AG Janet Mills Announces Record $21M Settlement from 19 State S&P Lawsuit
Earlier today Maine Attorney General stood on the steps of the Kennebec County Courthouse to meet with press and announce that a huge chunk of money is coming our way. Via press release:
Attorney General Janet Mills has announced the largest ever one-time settlement in Maine history. The State of Maine filed papers Wednesday with the Superior Court settling the state’s complex lawsuit against Standard & Poor’s (S&P). The lawsuit, originally filed two years ago in Kennebec Superior Court, alleged that the credit ratings giant engaged in unfair and deceptive trade practices in connection with its ratings during the time leading up to the financial crisis of 2008. The settlement was negotiated in conjunction with the federal Department of Justice and 19 states and the District of Columbia. Maine will receive $21.5 million dollars for consumer protection efforts.
The total settlement amount is $1.375 Billion. One half of the amount was paid the United States Department of Justice to settle its case. The other half was divided among the states that sued S&P. S&P is paying the Maine Office of the Attorney General $21,535,714.00, an amount commensurate with the economic harm caused by the company’s behavior and an amount which exceeds the profits from its activities, amounting to essentially a disgorgement of S&P’s ill-gotten gains. The state’s share will be directed toward consumer protection and education efforts.
Portions of her prepared statement:
“Holding S&P accountable for these practices tells Wall Street we will not tolerate acts that deceive investors and devastate our economy,” said Attorney General Mills. “As Attorney General I will continue to work to promote transparency and protect the integrity of our financial system. This settlement shows that banks did not act alone and that the Attorneys General of the states and of the United States together will pursue any entity that violates the public trust and stacks the deck against consumers and homeowners.”
Per Assistant Attorney General Linda Conti, Maine’s Consumer Protection Division Chief, the states are dividing the windfall pretty much equally, with a few exceptions receiving a slightly larger portion. More from the Justice Department:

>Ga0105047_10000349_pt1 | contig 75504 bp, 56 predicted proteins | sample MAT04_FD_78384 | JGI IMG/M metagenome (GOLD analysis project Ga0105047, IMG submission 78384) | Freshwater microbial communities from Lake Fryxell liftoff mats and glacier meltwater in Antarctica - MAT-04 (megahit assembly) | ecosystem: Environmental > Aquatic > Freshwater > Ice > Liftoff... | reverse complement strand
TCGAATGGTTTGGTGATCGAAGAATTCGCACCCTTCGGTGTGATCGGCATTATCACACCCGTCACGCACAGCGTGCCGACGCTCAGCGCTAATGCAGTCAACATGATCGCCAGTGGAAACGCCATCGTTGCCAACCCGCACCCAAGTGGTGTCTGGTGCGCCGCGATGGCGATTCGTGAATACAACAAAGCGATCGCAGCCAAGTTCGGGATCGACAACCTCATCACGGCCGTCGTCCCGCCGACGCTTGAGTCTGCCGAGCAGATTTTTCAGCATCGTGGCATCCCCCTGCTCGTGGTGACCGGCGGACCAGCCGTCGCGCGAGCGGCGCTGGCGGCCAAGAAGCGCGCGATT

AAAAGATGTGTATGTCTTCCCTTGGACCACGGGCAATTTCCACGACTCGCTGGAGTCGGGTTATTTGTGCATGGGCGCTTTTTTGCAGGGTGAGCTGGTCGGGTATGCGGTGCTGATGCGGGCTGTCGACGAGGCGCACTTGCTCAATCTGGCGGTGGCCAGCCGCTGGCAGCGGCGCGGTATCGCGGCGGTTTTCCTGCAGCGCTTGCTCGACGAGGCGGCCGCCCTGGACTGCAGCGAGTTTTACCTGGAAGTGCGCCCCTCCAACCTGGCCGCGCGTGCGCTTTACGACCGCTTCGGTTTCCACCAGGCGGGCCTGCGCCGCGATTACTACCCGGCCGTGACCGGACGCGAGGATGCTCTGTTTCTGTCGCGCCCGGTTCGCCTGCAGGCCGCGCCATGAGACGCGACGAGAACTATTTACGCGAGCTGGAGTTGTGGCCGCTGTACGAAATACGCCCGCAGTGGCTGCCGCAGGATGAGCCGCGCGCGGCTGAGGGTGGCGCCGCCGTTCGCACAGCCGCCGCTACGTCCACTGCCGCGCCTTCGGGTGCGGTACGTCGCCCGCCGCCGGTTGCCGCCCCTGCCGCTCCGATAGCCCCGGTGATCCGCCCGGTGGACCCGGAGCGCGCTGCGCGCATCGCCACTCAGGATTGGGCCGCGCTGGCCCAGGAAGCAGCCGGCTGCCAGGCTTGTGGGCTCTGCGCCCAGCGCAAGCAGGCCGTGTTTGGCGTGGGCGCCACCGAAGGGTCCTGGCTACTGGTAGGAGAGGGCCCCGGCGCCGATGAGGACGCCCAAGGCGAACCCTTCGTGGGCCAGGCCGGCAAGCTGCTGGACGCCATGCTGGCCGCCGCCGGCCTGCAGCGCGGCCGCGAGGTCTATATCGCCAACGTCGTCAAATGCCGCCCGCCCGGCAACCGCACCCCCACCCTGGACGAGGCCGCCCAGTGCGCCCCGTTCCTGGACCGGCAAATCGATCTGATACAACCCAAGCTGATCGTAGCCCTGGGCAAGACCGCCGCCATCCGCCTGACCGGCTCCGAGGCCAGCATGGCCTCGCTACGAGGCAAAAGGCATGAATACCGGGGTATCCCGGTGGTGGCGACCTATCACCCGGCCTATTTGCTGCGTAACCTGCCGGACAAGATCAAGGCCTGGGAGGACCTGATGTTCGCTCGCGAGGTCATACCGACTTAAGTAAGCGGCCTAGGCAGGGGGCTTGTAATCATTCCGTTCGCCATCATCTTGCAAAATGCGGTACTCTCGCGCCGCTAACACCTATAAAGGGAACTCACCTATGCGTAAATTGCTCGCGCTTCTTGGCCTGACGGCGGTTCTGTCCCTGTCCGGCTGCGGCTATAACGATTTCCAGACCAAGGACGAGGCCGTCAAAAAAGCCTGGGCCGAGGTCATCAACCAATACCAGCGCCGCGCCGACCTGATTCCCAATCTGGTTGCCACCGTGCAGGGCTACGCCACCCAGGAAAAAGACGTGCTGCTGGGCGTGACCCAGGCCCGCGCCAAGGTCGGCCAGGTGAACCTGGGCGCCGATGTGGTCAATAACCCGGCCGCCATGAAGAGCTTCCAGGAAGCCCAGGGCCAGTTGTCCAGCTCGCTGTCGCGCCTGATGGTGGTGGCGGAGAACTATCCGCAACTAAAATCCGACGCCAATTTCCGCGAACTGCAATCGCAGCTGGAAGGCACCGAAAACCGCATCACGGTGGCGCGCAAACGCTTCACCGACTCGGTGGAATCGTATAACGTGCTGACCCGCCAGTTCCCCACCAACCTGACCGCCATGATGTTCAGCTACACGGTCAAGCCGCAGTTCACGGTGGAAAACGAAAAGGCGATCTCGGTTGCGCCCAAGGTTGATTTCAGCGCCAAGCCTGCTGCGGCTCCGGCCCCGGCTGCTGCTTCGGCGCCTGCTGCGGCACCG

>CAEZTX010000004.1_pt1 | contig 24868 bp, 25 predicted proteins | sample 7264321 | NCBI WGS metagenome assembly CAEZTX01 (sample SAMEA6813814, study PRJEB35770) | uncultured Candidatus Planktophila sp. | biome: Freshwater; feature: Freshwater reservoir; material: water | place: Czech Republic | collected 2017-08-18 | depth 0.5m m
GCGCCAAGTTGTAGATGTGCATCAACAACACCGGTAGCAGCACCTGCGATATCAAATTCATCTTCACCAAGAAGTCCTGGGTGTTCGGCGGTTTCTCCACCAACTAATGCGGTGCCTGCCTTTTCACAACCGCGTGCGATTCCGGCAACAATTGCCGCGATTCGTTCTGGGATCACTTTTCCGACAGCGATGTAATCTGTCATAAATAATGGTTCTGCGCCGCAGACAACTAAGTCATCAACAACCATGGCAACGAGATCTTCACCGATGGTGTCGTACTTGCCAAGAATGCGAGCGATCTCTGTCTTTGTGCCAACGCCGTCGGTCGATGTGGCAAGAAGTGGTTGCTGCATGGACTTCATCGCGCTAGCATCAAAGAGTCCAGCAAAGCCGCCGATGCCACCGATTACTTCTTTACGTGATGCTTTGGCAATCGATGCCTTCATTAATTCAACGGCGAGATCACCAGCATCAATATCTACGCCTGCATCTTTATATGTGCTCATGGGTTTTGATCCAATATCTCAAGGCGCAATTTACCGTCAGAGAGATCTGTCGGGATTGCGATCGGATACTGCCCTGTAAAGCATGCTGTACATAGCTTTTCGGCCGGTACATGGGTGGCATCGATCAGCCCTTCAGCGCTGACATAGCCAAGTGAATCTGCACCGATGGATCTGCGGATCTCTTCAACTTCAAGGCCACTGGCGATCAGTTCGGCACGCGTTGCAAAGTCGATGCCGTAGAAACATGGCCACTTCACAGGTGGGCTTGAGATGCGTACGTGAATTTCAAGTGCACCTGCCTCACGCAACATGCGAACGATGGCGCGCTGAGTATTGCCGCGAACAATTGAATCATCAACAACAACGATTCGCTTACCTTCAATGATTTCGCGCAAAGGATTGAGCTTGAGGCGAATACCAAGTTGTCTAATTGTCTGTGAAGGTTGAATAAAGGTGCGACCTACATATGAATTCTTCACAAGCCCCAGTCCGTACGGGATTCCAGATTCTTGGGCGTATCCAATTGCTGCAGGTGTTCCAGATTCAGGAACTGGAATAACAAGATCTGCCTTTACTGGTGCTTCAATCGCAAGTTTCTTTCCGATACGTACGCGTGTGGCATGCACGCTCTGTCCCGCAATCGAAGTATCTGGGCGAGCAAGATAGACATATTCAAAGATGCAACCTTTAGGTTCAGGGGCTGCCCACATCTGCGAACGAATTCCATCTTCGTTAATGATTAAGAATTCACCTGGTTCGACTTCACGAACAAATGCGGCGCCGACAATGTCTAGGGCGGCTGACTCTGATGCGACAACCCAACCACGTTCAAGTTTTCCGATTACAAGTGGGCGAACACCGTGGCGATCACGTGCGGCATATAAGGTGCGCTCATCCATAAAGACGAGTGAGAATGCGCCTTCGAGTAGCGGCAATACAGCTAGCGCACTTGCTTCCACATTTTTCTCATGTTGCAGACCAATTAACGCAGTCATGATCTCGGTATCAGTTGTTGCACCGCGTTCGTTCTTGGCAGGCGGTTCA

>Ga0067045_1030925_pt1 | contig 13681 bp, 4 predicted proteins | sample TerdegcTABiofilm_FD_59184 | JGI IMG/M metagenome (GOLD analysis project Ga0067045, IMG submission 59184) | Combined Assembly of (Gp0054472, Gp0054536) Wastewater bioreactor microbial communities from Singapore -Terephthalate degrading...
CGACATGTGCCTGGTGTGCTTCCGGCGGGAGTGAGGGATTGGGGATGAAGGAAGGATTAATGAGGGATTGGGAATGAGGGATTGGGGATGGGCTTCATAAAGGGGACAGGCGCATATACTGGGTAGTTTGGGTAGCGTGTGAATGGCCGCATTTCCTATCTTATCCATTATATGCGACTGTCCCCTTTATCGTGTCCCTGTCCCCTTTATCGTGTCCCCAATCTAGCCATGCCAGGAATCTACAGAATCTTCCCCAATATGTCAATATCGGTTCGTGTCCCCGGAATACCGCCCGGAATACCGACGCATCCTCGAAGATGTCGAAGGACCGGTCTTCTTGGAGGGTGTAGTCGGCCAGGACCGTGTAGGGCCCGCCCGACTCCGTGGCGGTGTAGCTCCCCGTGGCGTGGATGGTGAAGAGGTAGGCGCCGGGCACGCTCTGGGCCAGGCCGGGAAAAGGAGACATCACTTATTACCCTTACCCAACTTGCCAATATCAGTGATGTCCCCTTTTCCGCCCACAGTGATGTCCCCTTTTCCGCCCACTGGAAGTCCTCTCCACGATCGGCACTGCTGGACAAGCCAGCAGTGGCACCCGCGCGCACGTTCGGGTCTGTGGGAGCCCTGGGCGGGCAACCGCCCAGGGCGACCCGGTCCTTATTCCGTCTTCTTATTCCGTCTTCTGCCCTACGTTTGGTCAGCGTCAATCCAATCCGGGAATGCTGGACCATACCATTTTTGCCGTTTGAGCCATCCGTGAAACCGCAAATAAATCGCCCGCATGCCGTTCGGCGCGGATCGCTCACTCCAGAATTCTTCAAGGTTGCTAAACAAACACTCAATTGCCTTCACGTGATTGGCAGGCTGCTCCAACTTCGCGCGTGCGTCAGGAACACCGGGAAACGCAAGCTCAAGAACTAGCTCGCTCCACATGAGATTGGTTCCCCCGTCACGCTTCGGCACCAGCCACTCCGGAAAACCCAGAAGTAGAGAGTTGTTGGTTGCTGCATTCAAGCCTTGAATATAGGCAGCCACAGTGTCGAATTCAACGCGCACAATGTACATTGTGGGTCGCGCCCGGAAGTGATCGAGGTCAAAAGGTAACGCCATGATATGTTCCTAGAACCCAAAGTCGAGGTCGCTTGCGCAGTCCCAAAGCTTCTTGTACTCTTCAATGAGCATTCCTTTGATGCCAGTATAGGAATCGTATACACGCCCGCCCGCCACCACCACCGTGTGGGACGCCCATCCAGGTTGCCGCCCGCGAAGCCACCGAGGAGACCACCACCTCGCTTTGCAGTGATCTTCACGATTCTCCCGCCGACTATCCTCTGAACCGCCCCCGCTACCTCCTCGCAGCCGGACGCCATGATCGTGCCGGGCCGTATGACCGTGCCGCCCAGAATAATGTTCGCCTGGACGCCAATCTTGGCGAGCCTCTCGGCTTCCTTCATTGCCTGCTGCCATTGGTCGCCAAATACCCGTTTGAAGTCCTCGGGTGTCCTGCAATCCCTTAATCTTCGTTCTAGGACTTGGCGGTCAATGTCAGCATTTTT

- In its agreed statement of facts, S&P admits that its decisions on its rating models were affected by business concerns, and that, with an eye to business concerns, S&P maintained and continued to issue positive ratings on securities despite a growing awareness of quality problems with those securities. S&P acknowledges that:
- S&P promised investors at all relevant times that its ratings must be independent and objective and must not be affected by any existing or potential business relationship;
- S&P executives have admitted, despite its representations, that decisions about the testing and rollout of updates to S&P’s model for rating CDOs were made, at least in part, based on the effect that any update would have on S&P’s business relationship with issuers;
- Relevant people within S&P knew in 2007 many loans in RMBS transactions S&P were rating were delinquent and that losses were probable;
- S&P representatives continued to issue and confirm positive ratings without adjustments to reflect the negative rating actions that it expected would come.
There is ongoing similar multi-state litigation against Moody’s as well, but that is still in its preliminary stage. As such, Mills and her office were unwilling to discuss details pertaining to that case.
As for distribution of the $21M, Mills said that she intended to speak with legislative leadership and the governor’s office with recommendations for usage of the funds.